It’s rude to ask her nationality. BAE Doona, born in Korea, October 11, 1979, isn't just an actress who can be confined as a ‘Korean actress’. She does not possess the so-called ‘export-friendly’ ‘Mulan' appearance, of long black hair with sharp eyes. By all account, she does not have the looks of a typical international star. The face which can make perspective powerless and is beyond intimacy. Her face is at the very unique spot where you can hardly argue whether it is pretty or not, or tell where she is from. Then we might call her an actress from earth, but even that seems far fetched at times. So all these identifications become meaningless.
The messages BAE Doo-na tries to convey in her films often overcome the language, which divides nations as well as cultures. She was the one character able to communicate with her mute lover RYU (SHIN Ha-kyun) with sign language in Sympathy for Mr. Vengeance (2002) by PARK Chan-wook. She shared her loneliness through rhythms of guitar and drums with the members of The Blue Hearts band in Linda Linda Linda (2005) by Nobuhiro YAMASHITA. It was BAE who filled her mouth with a large dumpling and swallowed her sorrow in Take Care of My Cat (2001) by JEONG Jae-eun. And finally her striking pose with bow and arrow, aiming directly at the monster who took her sister away is beyond space and language in The Host (2006) by BONG Joon-ho.
Her love for traveling and taking photos resulted in several successful coffee table books such as ‘Doona’s London Play’, ‘Doona’s Tokyo Play’, and ‘Doona’s Seoul Play’, which made her into a bestseller artist. She’s a traveller who is always ready to leave and make the most of the place she has set her foot on. Flipping through her books, you will find her picking out a flower in a foreign land and walking back to her temporary residence, as if she has made it her home for the past 10 years. Her unusual method of traveling is a glimpse of her nomadic feet and settler’s heart, and this human being’s natural way of life, and a link to her acting skills. Her feet have led her from melodrama to comedy, from action to drama: from the maze-like corridors of Barking Dogs Never Bite (2000) by BONG Joon-ho to the shabby streets of Incheon in Take Care of My Cat, from the small practice room of Linda Linda Linda to Han-gang river of The Host by BONG Joon-ho, and from Japan to Korea, just like a curious cat, never being afraid of unfamiliar genre and uncharted area.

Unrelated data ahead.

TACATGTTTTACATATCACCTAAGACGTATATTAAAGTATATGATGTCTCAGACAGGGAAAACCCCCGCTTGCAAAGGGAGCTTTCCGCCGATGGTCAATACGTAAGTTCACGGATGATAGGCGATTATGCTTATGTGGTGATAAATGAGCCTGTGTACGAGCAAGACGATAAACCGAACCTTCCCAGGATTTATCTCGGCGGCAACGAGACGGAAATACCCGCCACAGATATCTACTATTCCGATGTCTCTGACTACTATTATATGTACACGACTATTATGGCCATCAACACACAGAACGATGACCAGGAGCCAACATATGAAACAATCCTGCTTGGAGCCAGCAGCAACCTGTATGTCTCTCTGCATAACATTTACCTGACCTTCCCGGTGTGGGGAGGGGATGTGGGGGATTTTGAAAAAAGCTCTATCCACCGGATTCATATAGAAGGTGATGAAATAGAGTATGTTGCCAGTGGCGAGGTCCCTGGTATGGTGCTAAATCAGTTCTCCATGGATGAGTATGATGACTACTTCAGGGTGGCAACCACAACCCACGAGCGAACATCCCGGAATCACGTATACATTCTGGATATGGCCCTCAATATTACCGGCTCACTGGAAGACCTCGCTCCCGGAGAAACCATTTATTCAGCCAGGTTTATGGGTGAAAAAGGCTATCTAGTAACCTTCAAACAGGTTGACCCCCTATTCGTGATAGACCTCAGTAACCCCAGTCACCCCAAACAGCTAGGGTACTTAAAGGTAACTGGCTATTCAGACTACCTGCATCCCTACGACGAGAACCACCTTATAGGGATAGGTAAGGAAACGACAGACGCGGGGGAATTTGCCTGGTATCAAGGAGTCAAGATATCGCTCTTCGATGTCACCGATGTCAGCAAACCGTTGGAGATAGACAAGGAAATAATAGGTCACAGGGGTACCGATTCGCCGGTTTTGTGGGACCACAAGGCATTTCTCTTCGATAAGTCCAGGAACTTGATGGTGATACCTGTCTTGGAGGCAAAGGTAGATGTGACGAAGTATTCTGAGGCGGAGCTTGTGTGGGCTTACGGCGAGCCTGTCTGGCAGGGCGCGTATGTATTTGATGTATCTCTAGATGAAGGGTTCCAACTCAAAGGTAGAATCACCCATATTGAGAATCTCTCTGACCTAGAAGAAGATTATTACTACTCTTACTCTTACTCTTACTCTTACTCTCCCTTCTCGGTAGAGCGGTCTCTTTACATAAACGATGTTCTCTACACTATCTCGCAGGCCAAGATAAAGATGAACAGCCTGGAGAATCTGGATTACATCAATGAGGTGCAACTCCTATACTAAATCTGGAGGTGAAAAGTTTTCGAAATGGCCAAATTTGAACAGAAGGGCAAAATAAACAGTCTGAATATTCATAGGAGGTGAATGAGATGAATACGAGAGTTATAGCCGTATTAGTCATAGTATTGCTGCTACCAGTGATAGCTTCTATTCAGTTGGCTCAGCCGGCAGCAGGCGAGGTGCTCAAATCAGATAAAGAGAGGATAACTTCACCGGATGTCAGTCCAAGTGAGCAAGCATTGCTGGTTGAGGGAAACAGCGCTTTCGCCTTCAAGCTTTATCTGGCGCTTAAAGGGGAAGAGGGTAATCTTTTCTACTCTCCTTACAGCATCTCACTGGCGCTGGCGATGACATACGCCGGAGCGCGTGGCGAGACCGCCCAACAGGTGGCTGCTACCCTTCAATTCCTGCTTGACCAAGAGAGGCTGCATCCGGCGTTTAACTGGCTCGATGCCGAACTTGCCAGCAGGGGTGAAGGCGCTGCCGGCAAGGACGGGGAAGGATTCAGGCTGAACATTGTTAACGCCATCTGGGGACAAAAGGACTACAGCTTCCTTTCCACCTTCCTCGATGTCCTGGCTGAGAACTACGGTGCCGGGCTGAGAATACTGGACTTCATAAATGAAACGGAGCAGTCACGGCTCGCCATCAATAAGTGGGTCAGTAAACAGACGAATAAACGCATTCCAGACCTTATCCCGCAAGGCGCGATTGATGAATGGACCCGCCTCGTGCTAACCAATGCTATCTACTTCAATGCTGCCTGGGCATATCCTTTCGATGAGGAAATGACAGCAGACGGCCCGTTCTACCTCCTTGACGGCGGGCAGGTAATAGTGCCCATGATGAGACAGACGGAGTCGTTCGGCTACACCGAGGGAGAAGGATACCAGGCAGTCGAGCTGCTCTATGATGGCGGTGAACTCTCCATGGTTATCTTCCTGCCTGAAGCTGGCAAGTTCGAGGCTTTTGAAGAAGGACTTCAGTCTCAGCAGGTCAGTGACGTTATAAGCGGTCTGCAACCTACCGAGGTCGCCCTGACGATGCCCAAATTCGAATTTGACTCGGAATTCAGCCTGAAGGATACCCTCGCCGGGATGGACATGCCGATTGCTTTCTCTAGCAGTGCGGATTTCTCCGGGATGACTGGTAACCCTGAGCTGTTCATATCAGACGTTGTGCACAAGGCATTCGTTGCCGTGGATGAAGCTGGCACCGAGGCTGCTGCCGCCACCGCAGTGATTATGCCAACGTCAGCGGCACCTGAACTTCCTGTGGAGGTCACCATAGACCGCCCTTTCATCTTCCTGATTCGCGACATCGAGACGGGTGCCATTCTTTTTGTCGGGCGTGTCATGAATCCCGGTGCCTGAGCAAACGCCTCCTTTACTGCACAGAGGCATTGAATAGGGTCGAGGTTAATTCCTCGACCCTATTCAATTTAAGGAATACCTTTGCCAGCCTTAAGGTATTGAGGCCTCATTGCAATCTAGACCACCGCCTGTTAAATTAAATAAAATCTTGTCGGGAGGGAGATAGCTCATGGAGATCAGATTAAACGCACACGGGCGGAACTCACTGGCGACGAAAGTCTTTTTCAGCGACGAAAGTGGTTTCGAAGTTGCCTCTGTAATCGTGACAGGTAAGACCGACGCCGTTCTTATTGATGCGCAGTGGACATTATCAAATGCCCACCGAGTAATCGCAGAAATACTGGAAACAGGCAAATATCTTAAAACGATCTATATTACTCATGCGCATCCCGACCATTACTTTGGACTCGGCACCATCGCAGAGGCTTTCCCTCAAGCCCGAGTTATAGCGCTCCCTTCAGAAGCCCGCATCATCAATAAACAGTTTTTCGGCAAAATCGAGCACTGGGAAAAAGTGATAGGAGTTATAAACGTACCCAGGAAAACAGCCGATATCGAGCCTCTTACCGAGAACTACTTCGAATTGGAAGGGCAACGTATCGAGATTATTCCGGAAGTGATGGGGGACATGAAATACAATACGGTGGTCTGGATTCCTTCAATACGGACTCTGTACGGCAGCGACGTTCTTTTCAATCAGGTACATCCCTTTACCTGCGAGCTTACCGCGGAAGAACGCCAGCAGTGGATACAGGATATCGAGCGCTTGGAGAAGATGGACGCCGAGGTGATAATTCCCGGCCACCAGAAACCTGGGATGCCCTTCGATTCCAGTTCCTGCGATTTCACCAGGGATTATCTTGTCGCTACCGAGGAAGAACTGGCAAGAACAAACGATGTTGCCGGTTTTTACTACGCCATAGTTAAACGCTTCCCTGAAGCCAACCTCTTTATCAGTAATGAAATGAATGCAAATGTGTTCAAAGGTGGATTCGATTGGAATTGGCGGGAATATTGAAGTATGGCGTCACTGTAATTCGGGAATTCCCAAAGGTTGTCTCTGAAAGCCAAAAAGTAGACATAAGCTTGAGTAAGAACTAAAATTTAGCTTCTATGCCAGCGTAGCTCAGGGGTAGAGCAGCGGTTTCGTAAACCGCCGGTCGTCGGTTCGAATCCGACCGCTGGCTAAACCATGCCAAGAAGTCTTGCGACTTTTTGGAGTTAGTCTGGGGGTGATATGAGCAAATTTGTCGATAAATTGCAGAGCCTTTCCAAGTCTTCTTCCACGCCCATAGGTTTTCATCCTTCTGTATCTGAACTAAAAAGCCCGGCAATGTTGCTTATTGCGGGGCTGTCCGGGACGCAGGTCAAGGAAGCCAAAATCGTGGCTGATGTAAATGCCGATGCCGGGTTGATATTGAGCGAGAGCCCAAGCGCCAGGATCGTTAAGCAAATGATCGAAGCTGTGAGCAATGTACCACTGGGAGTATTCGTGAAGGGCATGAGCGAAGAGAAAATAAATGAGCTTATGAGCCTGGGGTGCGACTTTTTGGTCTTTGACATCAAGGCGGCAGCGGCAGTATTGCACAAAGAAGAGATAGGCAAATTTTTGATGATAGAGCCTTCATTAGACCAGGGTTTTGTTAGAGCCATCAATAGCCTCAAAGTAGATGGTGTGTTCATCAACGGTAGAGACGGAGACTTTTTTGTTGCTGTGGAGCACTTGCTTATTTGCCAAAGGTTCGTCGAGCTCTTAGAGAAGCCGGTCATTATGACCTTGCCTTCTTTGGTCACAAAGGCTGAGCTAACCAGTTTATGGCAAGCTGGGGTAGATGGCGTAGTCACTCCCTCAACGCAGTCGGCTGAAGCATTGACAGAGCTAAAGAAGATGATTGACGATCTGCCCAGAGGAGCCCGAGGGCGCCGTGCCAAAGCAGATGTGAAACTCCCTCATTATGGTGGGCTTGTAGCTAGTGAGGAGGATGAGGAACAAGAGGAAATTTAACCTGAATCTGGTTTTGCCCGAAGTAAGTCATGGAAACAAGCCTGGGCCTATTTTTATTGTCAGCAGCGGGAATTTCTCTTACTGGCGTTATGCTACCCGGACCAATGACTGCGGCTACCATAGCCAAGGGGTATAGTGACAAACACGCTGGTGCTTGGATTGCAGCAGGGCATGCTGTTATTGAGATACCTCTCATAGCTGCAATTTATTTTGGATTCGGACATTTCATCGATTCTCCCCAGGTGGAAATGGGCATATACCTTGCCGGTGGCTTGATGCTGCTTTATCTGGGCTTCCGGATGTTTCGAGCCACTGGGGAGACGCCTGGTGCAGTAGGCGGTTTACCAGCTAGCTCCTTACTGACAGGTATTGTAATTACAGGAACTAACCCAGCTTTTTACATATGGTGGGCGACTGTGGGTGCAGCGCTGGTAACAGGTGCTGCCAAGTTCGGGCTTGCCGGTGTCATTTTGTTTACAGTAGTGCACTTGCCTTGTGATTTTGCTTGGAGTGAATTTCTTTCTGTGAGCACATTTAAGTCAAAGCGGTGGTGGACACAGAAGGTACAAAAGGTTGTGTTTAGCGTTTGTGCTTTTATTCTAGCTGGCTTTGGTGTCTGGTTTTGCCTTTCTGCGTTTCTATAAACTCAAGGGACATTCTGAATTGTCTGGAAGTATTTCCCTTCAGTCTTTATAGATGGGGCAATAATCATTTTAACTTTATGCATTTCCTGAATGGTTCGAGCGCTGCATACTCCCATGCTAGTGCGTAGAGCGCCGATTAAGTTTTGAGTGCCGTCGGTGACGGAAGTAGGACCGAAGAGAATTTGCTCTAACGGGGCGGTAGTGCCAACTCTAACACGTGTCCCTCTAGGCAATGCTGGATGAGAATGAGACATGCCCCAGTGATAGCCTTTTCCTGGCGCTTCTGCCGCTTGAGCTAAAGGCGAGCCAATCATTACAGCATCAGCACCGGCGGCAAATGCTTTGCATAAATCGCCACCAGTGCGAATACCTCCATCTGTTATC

In doing so, BAE has never used phrases like ‘venturing out to foreign markets’ or labels like ‘Hanryu Wave’, but someone who is innately comfortable with various genres and nations like someone who was always there from the beginning. She even felt natural when she spoke mostly in Japanese during early episodes of the Japanese TV series ‘Someday’, where she starred as Yamaguchi Hana, a Korean- Japanese character. It’s unsurprising to see her shout ‘tadaima’ (‘I’m Home’, a phrase used when someone comes home), or when she transforms into an adoptee in France, or even when she stars as a yellow skinned girl in the middle of Africa. It isn’t only because of her brilliant ability to absorb new languages, but her keen observation of gestures and behavior of foreigners. She certainly has her own style no matter what language she uses, but she never forgets to layer her performance with native idiosyncrasies of that particular culture.
This positive stateless mindset opens her up to so many opportunities, so that it wouldn’t seem all that implausible even if she plays an alien or a cartoon character. In that regard, it’s not startling to see her come alive as a ‘doll’ in Air Doll, the latest film by Hirokazu KOREEDA, who received international attention with 2004 film Nobody Knows.
At Cannes Film Festival in May 2009, BAE graced the screen not with buddying Korean films like Thirst or Mother but as the protagonist of this Japanese film. But it would be unruly to call her a Japanese actress, as it was falsely reported by international press. Perhaps it would be more apt to call her a universal actress.